Again, the logo appeared. It had also been cleverly dropped into the word Anonymous in place of the second o signifying that they've got a good art director. There were headings to click like politics, media, rights, technology, world which link to stories. These stories appear to be rewrites or re-presentations by Anonymous members of stories or videos that originated on other media sites, which makes it a bit of a media house of mirrors. The day I started clicking, there was a story about genocide in Sudan.There was another that insisted the Ukrainian revolution was launched by fascists. There was a video that purported to show that James Foley's execution by ISIS was staged for the cameras on a set, and perhaps was carried out after the camera was turned off. The group making this claim said it got the video off the cellphone of one of Senator John McCain's staffers who apparently didn't protect his mobile device from hacking when he was in Ukraine. There was a link to Senator McCain answering back with a Tweet: he claims he has been targeted as the enemy by Russian trolls and he's proud of it. He seems to associate the Anonymous subgroup or associated party who hacked his staffer's phone with Russian trolls.
I was drawn to a story about self-aware robots. I am like a dog with a bone on anything to do with smart robots as my book SMARTS attests. Self aware robots raise very interesting ethical and legal questions. This story's headline suggested that a professor at a very good American university had figured out a way for his robots to demonstrate that they are self aware. Bylined Vandita, the Anonymous version of this story made reference to Vice which had interviewed the professor. The Anonymous story said he worked out a variation on the three wise men puzzle having to do with white hats and blue. (One of three wise men could be elevated to the post of adviser to the King if he can infer what the color of his own hat is from a set of givens constrained by rules.) The Professor told three robots equipped with speech that he was going to give some, but not all of them, a dumbing pill which would make them mute. He made two mute. The robots were than asked to tell him which had been dumbed down. The un-muted robot said I can talk, therefore I was not dumbed down. The professor did not claim that his experiment demonstrates self awareness in his particular brand of robots, but rather demonstrates that machine logic can mimic self awareness.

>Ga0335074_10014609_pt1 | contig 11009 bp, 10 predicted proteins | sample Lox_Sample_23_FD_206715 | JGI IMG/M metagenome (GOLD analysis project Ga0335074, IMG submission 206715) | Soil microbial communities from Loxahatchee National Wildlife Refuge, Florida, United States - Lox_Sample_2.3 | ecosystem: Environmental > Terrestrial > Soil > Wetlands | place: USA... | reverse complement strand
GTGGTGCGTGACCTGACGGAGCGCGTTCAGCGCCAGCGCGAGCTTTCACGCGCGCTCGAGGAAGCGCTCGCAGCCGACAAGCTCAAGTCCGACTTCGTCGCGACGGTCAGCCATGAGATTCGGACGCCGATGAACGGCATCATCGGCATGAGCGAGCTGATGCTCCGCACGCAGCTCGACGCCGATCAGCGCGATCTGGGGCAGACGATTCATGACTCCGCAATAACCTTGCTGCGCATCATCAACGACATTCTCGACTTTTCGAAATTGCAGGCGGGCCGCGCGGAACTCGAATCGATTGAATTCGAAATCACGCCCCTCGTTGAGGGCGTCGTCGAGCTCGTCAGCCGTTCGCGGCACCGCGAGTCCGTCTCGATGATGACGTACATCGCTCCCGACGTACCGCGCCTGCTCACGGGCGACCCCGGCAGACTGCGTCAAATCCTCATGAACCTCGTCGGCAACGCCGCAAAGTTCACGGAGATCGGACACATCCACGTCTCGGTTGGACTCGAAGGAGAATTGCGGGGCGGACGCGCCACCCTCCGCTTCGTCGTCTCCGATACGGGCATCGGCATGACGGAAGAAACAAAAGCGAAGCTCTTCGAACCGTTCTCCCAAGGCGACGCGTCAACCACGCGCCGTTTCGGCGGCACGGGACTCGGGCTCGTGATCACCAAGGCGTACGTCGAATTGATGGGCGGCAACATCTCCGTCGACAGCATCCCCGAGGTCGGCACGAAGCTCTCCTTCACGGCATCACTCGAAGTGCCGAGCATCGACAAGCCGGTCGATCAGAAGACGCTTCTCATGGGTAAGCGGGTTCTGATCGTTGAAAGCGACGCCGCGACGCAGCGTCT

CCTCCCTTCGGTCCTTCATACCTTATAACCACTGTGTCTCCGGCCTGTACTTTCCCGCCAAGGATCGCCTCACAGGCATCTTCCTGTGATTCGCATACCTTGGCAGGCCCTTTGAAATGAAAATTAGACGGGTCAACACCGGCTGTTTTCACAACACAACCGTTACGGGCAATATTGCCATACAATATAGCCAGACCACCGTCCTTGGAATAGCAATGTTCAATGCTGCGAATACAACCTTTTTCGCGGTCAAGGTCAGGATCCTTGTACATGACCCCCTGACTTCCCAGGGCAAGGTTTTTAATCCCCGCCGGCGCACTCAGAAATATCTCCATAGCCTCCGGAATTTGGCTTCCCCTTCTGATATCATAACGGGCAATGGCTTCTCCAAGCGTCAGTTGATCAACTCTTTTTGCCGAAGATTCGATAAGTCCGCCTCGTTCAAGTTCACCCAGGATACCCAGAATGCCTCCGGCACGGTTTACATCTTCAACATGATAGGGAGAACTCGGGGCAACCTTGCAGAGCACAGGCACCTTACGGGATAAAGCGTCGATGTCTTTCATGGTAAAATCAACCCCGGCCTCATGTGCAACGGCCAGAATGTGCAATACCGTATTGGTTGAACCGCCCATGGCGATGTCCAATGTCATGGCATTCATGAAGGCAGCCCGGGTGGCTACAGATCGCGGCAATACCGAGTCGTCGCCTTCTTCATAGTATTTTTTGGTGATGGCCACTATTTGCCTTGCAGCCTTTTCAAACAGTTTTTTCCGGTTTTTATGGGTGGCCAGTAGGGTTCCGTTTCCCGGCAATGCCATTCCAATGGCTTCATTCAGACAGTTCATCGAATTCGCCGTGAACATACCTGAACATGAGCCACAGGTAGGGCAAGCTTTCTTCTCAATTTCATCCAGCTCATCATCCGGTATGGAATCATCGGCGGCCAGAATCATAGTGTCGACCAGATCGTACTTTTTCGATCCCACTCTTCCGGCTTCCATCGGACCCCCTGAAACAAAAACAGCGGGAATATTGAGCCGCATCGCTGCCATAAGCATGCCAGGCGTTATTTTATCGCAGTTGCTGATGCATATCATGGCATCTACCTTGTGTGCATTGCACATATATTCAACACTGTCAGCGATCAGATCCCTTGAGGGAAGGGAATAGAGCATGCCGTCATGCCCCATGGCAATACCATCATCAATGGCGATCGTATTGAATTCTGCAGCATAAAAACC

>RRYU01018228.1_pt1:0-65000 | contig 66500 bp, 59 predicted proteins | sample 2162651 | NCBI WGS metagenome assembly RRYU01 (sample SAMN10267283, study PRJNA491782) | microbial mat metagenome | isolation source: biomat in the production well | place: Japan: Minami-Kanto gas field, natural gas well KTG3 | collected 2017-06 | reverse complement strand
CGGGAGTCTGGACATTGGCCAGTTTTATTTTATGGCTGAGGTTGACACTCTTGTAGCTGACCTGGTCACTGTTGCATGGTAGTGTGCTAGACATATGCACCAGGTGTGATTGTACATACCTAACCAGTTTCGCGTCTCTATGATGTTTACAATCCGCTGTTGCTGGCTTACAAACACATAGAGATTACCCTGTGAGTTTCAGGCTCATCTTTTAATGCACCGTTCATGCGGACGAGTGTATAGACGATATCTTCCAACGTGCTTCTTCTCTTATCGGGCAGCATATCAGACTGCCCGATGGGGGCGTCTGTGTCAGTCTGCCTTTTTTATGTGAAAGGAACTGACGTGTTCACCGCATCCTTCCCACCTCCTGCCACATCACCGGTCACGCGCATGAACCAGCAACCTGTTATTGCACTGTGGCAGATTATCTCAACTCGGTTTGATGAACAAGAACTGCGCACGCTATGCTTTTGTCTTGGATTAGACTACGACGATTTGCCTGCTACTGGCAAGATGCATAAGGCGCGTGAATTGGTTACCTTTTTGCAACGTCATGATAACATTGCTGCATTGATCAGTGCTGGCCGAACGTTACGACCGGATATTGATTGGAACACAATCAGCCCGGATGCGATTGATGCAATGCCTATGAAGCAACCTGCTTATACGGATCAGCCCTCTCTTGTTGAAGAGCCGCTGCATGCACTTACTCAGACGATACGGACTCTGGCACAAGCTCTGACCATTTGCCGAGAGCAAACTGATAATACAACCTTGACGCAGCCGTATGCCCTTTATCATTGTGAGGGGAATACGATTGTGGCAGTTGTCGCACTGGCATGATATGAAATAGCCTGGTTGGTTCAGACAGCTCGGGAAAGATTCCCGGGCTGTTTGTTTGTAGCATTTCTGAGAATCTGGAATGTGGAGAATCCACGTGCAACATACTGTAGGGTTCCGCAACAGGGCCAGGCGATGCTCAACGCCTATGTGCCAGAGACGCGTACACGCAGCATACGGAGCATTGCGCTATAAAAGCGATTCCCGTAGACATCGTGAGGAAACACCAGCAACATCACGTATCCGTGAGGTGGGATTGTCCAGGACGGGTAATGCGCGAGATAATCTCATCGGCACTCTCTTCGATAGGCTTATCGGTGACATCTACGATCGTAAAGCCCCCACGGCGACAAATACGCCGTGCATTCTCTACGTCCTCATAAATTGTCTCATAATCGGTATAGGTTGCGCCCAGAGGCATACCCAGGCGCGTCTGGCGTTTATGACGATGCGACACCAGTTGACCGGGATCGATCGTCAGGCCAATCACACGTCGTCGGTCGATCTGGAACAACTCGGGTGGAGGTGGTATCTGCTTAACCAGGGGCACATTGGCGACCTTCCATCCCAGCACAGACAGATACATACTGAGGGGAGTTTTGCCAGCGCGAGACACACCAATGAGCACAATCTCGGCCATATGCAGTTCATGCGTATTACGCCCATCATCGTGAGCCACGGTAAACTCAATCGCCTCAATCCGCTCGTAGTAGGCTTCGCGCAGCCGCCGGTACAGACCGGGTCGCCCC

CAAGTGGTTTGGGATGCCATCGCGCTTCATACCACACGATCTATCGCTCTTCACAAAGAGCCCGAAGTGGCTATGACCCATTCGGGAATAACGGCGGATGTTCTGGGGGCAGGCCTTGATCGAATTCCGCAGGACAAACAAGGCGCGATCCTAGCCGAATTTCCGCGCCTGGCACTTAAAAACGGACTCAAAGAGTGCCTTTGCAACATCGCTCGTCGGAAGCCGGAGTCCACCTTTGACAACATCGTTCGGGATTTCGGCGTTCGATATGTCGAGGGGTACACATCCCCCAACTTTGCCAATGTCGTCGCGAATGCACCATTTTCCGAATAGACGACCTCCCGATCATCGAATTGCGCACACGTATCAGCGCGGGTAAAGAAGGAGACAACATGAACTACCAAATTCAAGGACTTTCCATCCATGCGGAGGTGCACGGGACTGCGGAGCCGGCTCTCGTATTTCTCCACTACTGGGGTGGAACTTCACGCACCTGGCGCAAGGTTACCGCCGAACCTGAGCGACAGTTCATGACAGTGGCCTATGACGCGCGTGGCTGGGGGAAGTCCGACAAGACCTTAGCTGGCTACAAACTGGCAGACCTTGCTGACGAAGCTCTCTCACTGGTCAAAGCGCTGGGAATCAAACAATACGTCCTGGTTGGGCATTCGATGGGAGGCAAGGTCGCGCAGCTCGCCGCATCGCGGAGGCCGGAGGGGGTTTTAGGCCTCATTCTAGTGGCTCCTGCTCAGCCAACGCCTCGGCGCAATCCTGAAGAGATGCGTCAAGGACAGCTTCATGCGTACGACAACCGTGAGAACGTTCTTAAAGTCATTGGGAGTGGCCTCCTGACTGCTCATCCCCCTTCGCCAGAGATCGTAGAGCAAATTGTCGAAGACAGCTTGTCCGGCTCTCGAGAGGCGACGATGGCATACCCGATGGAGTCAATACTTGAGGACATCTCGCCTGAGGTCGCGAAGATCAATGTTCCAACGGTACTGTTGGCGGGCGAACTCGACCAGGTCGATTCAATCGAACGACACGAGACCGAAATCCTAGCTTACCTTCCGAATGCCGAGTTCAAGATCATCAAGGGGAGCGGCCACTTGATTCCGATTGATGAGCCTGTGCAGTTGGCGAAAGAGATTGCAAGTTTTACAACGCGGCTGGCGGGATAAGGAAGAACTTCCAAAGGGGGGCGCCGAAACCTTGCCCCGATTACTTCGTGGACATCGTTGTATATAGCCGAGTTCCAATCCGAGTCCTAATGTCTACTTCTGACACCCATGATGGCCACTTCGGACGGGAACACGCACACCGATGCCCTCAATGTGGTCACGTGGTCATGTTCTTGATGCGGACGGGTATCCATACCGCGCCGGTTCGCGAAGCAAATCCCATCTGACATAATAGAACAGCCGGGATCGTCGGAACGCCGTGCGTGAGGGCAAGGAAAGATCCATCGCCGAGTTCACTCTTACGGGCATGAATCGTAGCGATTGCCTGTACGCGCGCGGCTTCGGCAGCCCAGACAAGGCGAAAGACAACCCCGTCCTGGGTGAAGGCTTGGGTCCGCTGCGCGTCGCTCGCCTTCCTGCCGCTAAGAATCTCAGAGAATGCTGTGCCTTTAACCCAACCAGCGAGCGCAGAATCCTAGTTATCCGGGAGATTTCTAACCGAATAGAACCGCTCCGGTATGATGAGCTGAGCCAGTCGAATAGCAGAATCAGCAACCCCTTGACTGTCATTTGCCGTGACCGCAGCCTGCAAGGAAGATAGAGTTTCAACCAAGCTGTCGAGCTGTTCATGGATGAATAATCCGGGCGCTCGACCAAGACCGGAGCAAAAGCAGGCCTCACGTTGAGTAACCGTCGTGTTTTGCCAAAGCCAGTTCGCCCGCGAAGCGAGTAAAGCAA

At the end of this story on the not-so-self-aware robots, there was an ad for another Canadian bank, and below that, an ad that said:
Get Your Anonymous T-Shirt / Sweatshirt / Hoodie / Tanktop, Smartphone or Tablet Cover or Mug In Our Spreadshirt Shop! Click Here
So I clicked.
The prices looked good. The t-shirts were particularly fetching. There was one with an image of Guy Fawkes and beneath, the word "disobey." There was a mug that said Keep Calm and Disobey. I thought: you have a son in law who might like that. Yet I hesitated to buy it. I was a tad concerned that if I paid for it with Visa or Mastercard, as suggested, I would be forever marked by NSA as a supporter of Anonymous.
I could end up dead.
And something else made me hold back. Does anyone really want to buy a t-shirt from Anonymous? Isn't that just a bit like buying a logo from Naomi Klein?